This isn't the end of the road for us: there are still significant parts of the multimedia hardware on BCM2835 which are only accessible via the blob. But we're incredibly proud that VideoCore IV is the first publicly documented mobile graphics core, and hope this is the first step towards a blob-free future for Raspberry Pi: we’re continuing to work on that, and we hope you’ll come along with us!
* Okay, so sue us**: we launched on February 29.
** Please don't sue us.
Earlier this week Buzzfeed posted a list titled 22 Books You Pretend You've Read But Actually Haven't. It was a humorous take on the books that many people keep on their bookshelves but may have never actually opened. While I can say I have actually read most of these titles, there are some that I'm guilty of showcasing but never cracking (Crime and Punishment, I promise to get to you but I have to finish The Brothers Karamazov first!).
Apparently, I wasn't alone as this list has been viewed 250,000+ times just this week. What connects all of the titles on this list is that they are almost all universally revered as classics and many of them are required reading for school-aged students around the world. That doesn't mean you actually read them though, so we've created the complete list of these titles in Marketplace. The great thing about these titles is whether your users are reading them for the first time or rereading them again (I've lost count on the number of times I've read Of Mice and Men or anything by Charles Dickens) they are all highly important titles sure to circulate often.
Add these titles to your digital library today and you can even talk to your Collection Development Specialist about adding them to a featured collection!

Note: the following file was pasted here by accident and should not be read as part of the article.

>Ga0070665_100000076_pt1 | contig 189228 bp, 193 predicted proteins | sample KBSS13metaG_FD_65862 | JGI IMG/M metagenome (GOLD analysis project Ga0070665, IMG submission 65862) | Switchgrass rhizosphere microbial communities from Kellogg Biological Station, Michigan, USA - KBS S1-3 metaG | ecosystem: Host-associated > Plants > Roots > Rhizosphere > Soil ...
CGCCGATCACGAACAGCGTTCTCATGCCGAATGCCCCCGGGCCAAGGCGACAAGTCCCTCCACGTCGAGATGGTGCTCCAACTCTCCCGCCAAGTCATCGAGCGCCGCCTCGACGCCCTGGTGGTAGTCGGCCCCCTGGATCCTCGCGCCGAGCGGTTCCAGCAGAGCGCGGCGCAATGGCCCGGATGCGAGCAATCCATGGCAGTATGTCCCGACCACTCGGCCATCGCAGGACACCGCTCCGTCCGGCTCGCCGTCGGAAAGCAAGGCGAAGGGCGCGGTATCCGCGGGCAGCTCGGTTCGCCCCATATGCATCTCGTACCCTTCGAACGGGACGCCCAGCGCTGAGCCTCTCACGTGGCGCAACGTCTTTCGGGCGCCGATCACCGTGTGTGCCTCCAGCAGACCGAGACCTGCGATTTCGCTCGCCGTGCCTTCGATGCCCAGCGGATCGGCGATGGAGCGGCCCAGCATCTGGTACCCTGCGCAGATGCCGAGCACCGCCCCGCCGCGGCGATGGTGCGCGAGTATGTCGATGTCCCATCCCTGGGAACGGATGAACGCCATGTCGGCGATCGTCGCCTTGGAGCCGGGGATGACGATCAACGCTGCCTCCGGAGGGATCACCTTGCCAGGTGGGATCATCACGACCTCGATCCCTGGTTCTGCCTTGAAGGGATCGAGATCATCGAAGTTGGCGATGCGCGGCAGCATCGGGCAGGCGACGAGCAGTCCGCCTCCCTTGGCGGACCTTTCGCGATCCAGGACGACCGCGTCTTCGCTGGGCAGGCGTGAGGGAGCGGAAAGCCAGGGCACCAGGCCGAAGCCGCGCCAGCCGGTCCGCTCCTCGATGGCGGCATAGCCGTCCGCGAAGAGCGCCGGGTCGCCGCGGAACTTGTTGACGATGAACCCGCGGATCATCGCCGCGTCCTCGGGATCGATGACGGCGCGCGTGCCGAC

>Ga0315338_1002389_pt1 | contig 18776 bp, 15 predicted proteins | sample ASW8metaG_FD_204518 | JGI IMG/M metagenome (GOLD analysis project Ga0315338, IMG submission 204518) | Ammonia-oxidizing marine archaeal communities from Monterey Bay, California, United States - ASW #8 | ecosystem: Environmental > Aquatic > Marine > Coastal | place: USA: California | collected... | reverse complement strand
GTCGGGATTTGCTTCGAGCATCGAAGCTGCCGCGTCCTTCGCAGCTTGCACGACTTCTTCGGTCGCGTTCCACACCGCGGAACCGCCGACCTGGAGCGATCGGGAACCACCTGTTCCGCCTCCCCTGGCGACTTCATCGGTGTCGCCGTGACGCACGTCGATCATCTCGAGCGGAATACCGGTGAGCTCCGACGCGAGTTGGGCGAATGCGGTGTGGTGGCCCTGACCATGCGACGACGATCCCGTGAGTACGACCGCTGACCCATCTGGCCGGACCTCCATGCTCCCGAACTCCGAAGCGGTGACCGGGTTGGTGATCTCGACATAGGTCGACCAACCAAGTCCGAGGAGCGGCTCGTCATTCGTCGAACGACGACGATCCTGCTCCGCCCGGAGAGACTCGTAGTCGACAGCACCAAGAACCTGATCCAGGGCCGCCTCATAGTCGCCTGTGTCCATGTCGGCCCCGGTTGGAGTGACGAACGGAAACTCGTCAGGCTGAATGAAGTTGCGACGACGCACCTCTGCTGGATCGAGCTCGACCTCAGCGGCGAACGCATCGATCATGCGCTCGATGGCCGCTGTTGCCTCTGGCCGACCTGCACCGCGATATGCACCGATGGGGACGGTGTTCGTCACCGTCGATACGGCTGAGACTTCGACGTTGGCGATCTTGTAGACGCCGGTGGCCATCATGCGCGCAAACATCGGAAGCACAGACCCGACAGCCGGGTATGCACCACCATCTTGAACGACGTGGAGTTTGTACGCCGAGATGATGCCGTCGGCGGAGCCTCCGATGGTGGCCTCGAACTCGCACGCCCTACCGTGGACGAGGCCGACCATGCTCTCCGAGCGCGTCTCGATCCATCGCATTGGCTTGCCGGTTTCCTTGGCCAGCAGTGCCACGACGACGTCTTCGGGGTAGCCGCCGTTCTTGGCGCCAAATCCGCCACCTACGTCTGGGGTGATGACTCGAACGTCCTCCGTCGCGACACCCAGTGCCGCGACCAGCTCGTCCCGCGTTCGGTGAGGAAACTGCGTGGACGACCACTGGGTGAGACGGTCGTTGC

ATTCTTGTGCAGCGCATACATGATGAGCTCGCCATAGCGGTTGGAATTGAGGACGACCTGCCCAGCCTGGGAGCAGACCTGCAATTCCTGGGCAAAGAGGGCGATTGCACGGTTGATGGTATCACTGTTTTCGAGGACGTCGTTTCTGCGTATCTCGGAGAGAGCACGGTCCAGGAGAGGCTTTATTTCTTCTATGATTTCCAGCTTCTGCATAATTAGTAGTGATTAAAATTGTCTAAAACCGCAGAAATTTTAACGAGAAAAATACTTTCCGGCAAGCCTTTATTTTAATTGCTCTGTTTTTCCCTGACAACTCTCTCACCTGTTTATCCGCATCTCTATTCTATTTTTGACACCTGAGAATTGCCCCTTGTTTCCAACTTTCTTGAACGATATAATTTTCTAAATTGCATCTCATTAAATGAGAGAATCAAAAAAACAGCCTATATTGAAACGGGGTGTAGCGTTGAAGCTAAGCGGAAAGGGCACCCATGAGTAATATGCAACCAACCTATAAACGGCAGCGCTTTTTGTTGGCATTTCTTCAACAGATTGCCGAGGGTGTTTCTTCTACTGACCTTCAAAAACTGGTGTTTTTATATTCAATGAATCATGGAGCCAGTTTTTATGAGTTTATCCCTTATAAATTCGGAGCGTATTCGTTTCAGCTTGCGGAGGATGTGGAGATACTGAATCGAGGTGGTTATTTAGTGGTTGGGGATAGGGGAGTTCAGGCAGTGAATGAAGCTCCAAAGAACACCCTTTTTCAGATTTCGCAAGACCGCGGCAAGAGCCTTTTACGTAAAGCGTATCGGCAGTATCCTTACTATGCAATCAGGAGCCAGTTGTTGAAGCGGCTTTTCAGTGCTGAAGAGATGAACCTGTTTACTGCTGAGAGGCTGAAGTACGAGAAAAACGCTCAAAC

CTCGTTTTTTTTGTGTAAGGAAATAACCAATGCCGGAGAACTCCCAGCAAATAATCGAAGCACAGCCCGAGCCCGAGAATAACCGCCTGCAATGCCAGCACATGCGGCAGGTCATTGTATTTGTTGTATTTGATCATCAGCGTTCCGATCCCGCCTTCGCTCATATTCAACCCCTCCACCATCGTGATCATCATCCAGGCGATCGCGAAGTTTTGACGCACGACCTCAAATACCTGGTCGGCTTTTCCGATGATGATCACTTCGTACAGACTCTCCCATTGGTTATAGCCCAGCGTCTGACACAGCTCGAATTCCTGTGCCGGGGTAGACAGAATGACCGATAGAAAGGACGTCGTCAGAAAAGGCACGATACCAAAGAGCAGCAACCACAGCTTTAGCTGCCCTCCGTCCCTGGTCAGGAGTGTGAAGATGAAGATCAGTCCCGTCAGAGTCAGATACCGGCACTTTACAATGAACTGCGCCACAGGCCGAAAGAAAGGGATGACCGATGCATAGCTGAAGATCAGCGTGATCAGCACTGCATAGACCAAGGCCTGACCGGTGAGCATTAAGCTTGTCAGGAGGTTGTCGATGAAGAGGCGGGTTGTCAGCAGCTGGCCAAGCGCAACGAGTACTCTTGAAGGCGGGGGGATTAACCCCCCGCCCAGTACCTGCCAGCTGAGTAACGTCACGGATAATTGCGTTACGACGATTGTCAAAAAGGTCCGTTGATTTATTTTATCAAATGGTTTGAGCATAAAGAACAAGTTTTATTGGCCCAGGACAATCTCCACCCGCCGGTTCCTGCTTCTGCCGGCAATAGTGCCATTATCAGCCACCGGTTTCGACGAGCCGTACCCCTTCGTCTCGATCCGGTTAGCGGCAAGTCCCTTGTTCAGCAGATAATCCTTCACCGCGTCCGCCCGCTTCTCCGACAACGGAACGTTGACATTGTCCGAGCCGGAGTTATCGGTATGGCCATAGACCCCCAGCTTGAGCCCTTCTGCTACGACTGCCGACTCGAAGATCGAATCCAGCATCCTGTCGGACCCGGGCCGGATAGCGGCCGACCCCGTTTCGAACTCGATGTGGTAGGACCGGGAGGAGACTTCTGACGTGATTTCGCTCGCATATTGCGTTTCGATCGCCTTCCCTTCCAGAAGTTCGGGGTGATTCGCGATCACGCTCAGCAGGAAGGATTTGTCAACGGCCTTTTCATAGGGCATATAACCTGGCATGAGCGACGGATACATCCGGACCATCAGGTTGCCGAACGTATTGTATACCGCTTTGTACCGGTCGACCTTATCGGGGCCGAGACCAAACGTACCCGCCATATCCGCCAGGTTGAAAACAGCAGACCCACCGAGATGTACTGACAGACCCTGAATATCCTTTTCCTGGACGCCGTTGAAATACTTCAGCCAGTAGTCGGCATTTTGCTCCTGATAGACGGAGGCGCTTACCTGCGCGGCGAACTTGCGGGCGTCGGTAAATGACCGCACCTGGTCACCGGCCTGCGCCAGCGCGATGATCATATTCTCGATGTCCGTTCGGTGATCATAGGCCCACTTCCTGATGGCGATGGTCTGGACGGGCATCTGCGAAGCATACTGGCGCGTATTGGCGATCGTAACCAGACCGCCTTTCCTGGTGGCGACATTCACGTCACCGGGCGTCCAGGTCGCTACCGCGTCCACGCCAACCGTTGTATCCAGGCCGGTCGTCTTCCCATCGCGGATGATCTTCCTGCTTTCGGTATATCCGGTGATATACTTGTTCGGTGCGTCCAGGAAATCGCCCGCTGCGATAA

Adam Sockel is a Marketing Communications Specialist with OverDrive
Now, Sourcebooks has announced a whole new line of much-loved classic characters with the introduction of Charles Schultz’s Peanuts brand into the platform. Using the same tablet technology that has made Put Me in the Story so popular with parents and teachers, readers can now experience Charlie Brown, Snoopy, and the entire Peanuts gang in personalized stories.
"We are thrilled to be partnering with Peanuts," says Dominique Raccah, CEO and publisher of Sourcebooks, in a press release. "By adding these books to the Put Me In The Story personalized platform, we're giving fans young and old new ways to experience the beloved characters of Charlie Brown, Snoopy, and the rest of the gang—a Peanuts story starring YOU!"
"As we continue to build on our strategy of introducing new generations to the Peanuts property, partnering to create stories in new digital formats is key," said Craig Herman, Executive Director of Publishing for Peanuts Worldwide. "We have no doubt that Sourcebooks is the right partner to create quality products featuring the Schulz characters."
Two books will be available this year, Good Grief, It's Your Birthday and Cheer Up, Charlie Brown, both expected to be released in early fall. Future titles are already anticipated, as well as the availability of the print books in physical bookstores.
One of the biggest benefits to the platform is the ability to order the personalized editions of the stories in print, making it a lasting keepsake or special gift for a special reader.
Android and malware seem to like each other very much, but Google is about to spoil it. The search giant is in the process of launching an update for its Play Services that will make is difficult for mischief makers to inject malware-infected apps into the Google app store. An update to Android's Verify Apps function will now be made to work 24/7. Verify Apps will now be scanning apps at all times behind the scenes to find out if there are any issues to be dealt with. This will no doubt be a good thing given the popularity of the Google platform and recent reports that Android has the highest susceptibility to malware attacks.
The Verify Apps function was first introduced with Android 4.2 version but it would only verify an app when it went live at the Google Play Store or when an update was made available. Verify Apps will also look for issues in apps that a user might have installed directly and not via the official Google Play Store. It will search for known trouble making codes and when a match is found, it will notify the user via warning messages.